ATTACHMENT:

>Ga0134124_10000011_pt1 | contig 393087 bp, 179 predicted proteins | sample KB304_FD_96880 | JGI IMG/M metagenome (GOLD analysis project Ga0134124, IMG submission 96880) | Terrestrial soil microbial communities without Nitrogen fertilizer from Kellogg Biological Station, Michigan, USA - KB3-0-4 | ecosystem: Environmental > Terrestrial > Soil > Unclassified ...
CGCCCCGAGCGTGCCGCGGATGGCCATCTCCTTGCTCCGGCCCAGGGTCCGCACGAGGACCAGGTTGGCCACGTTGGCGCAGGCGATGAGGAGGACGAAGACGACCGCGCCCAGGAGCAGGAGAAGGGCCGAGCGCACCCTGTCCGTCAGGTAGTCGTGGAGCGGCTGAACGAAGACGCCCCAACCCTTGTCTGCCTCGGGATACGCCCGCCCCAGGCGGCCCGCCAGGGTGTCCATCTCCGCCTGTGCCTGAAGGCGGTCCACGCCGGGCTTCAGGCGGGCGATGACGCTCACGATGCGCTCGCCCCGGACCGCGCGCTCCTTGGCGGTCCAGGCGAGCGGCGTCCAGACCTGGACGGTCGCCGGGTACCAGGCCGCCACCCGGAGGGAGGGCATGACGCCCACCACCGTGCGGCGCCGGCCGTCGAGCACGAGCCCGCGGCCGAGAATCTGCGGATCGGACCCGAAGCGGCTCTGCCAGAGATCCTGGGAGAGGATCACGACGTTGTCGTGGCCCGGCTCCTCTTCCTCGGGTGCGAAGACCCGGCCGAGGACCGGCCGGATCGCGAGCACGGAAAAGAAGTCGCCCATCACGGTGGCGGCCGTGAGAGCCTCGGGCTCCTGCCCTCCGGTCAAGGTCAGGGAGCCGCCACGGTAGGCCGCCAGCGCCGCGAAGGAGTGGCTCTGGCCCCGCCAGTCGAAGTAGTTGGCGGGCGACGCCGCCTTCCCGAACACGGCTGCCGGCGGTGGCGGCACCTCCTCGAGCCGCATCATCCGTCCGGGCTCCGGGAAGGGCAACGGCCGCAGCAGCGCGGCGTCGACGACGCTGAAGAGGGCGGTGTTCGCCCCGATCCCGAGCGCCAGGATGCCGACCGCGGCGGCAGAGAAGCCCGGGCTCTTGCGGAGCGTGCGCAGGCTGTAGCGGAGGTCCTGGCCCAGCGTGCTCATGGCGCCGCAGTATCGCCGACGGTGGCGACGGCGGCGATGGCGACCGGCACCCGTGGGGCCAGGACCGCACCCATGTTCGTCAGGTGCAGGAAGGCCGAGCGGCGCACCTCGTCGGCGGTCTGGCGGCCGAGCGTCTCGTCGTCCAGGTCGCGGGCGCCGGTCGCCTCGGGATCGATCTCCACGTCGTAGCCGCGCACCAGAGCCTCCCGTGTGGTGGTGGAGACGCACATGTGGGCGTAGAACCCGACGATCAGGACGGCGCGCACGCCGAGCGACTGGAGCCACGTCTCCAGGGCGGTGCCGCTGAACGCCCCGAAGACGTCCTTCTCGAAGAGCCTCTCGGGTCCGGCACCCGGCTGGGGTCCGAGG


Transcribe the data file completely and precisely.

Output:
>Ga0134124_10000011_pt1 | contig 393087 bp, 179 predicted proteins | sample KB304_FD_96880 | JGI IMG/M metagenome (GOLD analysis project Ga0134124, IMG submission 96880) | Terrestrial soil microbial communities without Nitrogen fertilizer from Kellogg Biological Station, Michigan, USA - KB3-0-4 | ecosystem: Environmental > Terrestrial > Soil > Unclassified ...
CGCCCCGAGCGTGCCGCGGATGGCCATCTCCTTGCTCCGGCCCAGGGTCCGCACGAGGACCAGGTTGGCCACGTTGGCGCAGGCGATGAGGAGGACGAAGACGACCGCGCCCAGGAGCAGGAGAAGGGCCGAGCGCACCCTGTCCGTCAGGTAGTCGTGGAGCGGCTGAACGAAGACGCCCCAACCCTTGTCTGCCTCGGGATACGCCCGCCCCAGGCGGCCCGCCAGGGTGTCCATCTCCGCCTGTGCCTGAAGGCGGTCCACGCCGGGCTTCAGGCGGGCGATGACGCTCACGATGCGCTCGCCCCGGACCGCGCGCTCCTTGGCGGTCCAGGCGAGCGGCGTCCAGACCTGGACGGTCGCCGGGTACCAGGCCGCCACCCGGAGGGAGGGCATGACGCCCACCACCGTGCGGCGCCGGCCGTCGAGCACGAGCCCGCGGCCGAGAATCTGCGGATCGGACCCGAAGCGGCTCTGCCAGAGATCCTGGGAGAGGATCACGACGTTGTCGTGGCCCGGCTCCTCTTCCTCGGGTGCGAAGACCCGGCCGAGGACCGGCCGGATCGCGAGCACGGAAAAGAAGTCGCCCATCACGGTGGCGGCCGTGAGAGCCTCGGGCTCCTGCCCTCCGGTCAAGGTCAGGGAGCCGCCACGGTAGGCCGCCAGCGCCGCGAAGGAGTGGCTCTGGCCCCGCCAGTCGAAGTAGTTGGCGGGCGACGCCGCCTTCCCGAACACGGCTGCCGGCGGTGGCGGCACCTCCTCGAGCCGCATCATCCGTCCGGGCTCCGGGAAGGGCAACGGCCGCAGCAGCGCGGCGTCGACGACGCTGAAGAGGGCGGTGTTCGCCCCGATCCCGAGCGCCAGGATGCCGACCGCGGCGGCAGAGAAGCCCGGGCTCTTGCGGAGCGTGCGCAGGCTGTAGCGGAGGTCCTGGCCCAGCGTGCTCATGGCGCCGCAGTATCGCCGACGGTGGCGACGGCGGCGATGGCGACCGGCACCCGTGGGGCCAGGACCGCACCCATGTTCGTCAGGTGCAGGAAGGCCGAGCGGCGCACCTCGTCGGCGGTCTGGCGGCCGAGCGTCTCGTCGTCCAGGTCGCGGGCGCCGGTCGCCTCGGGATCGATCTCCACGTCGTAGCCGCGCACCAGAGCCTCCCGTGTGGTGGTGGAGACGCACATGTGGGCGTAGAACCCGACGATCAGGACGGCGCGCACGCCGAGCGACTGGAGCCACGTCTCCAGGGCGGTGCCGCTGAACGCCCCGAAGACGTCCTTCTCGAAGAGCCTCTCGGGTCCGGCACCCGGCTGGGGTCCGAGG